5 J. on Firearms & Pub. Pol'y 153 (1993)
The Right to Keep and Bear Arms in State Bills of Rights and Judicial Interpretation

handle is hein.journals/jfpp5 and id is 151 raw text is: THE RIGHT TO KEEP AND BEAR ARMS
IN STATE BILLS OF RIGHTS
AND JUDICIAL INTERPRETATION
by Robert Dowlut
Robert Dowlut is presently Deputy General Coun-
sel for the National Rifle Association. Mr. Dowlut, a
member of the District of Columbia bar, received his
J.D. from Howard University School of Law.
Mr. Dowlut is an army veteran. His military duties
included service as a paratrooper with the 82nd Air-
borne Division and, while doing his undergraduate
work, with the 12th Special Forces.
INTRODUCTION
Guarantees of individual liberties under federalism have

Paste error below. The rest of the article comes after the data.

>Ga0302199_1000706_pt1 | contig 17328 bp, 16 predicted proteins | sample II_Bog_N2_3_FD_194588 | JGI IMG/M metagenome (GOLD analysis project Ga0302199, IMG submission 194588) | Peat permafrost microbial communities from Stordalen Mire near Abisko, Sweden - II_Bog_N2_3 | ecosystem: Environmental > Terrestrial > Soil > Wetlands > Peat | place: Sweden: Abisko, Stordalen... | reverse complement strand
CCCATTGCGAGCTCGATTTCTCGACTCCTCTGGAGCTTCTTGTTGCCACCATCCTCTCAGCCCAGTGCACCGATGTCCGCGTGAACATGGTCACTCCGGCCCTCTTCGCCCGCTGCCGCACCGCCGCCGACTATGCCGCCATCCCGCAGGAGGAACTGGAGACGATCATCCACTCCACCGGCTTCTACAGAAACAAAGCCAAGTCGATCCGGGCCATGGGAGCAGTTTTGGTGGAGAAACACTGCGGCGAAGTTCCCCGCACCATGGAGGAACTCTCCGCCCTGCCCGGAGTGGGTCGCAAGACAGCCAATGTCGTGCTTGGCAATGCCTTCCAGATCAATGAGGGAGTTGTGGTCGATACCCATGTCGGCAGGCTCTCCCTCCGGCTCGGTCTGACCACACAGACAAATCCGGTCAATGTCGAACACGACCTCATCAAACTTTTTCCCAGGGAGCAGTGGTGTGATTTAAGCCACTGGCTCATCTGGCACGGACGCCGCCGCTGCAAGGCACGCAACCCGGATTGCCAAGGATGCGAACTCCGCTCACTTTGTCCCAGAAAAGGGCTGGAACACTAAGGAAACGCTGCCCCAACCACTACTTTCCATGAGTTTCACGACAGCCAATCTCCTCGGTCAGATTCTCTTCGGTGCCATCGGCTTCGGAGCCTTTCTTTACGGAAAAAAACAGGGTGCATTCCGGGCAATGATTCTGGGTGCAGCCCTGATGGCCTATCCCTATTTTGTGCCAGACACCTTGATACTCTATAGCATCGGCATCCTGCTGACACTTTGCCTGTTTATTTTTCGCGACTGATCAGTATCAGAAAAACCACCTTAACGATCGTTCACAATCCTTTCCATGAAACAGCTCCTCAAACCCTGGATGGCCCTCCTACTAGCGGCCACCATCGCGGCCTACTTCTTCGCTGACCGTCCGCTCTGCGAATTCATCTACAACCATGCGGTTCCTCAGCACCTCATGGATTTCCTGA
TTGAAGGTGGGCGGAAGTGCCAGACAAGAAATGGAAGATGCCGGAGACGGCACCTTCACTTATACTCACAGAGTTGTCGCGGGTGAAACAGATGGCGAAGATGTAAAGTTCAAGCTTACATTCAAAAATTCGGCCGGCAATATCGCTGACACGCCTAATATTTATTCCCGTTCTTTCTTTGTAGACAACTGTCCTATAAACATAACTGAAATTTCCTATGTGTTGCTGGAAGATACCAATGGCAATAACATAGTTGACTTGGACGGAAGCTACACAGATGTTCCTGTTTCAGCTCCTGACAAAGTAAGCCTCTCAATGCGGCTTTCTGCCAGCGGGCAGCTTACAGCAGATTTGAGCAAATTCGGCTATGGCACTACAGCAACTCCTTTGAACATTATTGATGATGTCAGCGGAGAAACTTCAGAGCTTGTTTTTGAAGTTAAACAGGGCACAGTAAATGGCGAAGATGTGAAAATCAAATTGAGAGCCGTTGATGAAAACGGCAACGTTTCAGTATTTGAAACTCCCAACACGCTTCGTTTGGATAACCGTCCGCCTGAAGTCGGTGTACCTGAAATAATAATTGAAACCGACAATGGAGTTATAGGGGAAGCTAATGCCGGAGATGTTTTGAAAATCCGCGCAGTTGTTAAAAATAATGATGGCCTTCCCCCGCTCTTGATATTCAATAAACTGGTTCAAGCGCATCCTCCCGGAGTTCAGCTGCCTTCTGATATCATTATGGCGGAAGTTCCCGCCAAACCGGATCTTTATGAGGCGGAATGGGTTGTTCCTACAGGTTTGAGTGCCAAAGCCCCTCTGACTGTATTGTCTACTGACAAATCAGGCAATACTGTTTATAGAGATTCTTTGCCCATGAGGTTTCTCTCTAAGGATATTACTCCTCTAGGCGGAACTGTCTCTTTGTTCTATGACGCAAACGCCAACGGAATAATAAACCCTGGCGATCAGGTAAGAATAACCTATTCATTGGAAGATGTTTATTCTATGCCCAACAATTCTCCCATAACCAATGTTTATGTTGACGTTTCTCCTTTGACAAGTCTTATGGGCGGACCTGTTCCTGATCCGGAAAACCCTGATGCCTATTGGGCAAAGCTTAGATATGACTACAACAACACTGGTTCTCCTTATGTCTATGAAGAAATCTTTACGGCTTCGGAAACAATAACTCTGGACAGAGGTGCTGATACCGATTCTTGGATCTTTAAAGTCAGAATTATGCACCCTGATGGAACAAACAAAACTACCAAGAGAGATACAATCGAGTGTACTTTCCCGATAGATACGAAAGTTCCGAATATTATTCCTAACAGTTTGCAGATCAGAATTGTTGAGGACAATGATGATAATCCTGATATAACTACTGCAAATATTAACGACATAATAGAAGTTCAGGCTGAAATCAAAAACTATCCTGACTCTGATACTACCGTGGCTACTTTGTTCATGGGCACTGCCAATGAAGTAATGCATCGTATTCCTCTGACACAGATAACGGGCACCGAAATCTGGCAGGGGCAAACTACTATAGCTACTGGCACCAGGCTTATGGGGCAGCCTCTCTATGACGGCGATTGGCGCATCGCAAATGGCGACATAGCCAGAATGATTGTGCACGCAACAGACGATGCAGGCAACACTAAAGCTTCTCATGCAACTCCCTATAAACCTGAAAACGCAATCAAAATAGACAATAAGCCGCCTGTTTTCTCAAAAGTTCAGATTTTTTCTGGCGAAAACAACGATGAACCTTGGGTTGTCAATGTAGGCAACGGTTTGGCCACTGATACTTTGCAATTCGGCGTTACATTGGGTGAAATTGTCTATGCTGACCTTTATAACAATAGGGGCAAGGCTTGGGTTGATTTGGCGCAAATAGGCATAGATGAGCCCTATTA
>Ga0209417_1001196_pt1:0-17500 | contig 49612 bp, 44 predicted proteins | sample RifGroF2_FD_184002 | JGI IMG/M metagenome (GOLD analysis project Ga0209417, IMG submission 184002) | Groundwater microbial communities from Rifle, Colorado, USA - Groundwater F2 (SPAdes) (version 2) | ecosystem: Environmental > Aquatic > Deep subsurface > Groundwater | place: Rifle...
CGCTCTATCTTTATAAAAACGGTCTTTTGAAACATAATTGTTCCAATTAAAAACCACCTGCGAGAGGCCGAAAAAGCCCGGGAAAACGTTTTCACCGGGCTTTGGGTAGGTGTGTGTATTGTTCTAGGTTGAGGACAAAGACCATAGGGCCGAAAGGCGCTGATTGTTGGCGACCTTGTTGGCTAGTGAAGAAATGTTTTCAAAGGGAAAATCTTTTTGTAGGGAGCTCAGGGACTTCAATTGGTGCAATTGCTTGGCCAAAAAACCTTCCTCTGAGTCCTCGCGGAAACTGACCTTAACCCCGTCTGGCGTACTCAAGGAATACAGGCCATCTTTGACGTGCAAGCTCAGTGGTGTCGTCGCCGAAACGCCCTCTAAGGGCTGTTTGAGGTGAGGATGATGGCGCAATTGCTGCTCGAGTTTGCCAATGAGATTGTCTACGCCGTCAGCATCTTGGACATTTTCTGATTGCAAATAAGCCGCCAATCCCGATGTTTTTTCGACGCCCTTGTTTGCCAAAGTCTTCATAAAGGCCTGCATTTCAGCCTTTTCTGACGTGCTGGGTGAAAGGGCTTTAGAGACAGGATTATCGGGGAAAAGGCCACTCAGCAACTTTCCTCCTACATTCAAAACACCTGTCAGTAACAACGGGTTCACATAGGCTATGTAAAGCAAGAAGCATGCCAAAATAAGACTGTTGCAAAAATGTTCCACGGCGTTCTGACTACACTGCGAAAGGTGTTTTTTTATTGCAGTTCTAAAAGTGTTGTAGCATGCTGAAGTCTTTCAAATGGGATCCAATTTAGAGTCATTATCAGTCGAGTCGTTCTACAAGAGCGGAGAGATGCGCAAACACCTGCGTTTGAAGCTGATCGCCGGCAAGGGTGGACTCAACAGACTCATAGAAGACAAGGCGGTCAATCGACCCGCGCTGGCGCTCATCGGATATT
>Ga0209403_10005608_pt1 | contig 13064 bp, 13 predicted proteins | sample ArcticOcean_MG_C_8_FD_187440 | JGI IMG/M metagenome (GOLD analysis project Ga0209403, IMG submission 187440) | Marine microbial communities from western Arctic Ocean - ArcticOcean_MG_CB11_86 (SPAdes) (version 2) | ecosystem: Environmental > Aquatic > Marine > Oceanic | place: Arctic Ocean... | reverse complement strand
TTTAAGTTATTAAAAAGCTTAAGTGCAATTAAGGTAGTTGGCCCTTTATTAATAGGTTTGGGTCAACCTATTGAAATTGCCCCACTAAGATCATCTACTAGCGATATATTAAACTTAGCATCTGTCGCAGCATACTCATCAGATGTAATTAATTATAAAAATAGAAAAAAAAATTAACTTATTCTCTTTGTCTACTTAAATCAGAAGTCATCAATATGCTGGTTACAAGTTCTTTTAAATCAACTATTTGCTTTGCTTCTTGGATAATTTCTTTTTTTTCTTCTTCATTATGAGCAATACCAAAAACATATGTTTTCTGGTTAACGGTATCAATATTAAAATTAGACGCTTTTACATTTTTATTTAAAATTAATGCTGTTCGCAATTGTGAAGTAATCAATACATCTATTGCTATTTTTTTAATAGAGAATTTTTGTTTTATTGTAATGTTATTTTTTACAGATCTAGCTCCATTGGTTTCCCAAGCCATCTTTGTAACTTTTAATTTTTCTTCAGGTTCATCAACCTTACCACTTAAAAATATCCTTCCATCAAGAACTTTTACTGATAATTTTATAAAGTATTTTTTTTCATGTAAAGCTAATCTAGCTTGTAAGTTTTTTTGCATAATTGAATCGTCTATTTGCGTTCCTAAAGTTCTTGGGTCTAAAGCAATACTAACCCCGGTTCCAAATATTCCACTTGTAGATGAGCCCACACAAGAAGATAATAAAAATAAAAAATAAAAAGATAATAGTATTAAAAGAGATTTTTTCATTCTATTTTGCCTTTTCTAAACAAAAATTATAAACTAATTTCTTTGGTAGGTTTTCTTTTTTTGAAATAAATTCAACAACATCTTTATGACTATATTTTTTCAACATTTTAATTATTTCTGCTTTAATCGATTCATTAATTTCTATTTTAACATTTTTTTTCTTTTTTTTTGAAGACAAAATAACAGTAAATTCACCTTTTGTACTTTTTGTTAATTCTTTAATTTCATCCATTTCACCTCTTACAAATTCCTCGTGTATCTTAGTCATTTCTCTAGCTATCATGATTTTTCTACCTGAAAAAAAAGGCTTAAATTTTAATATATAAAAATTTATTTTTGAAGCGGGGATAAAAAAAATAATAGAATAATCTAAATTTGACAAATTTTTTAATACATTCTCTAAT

two components: the Federal Constitution and state constitu-
tions. Reliance should first be placed on a state's bill of rights,
or declaration of rights, because the United States Supreme
Court has explicitly acknowledged each state's sovereign
right to adopt in its own Constitution individual liberties more
expansive than those conferred by the Federal Constitution.'
The constitutions of forty-three states guarantee a right to
arms.2
The textual content of most state bills of rights provides
greater protection of the right to arms than does the Second
Amendment. Presently only five states track the language of
the Second Amendment3 and only three are linked exclu-
sively to the common defense.4 Reliance on state bills of
rights also avoids the necessity of convincing a court that the
Second Amendment applies to the states directly or through
the Fourteenth Amendment.5
Of the seven states that do not have an explicit constitu-
tional guarantee to arms, three guarantee a right to self-
defense6 and one considers the right to life an inherent right.7
The natural right to defend one's life is usually not effectively
exercised with bare hands. In addition, neither the state nor the

State BMll of Rights

Dowlut

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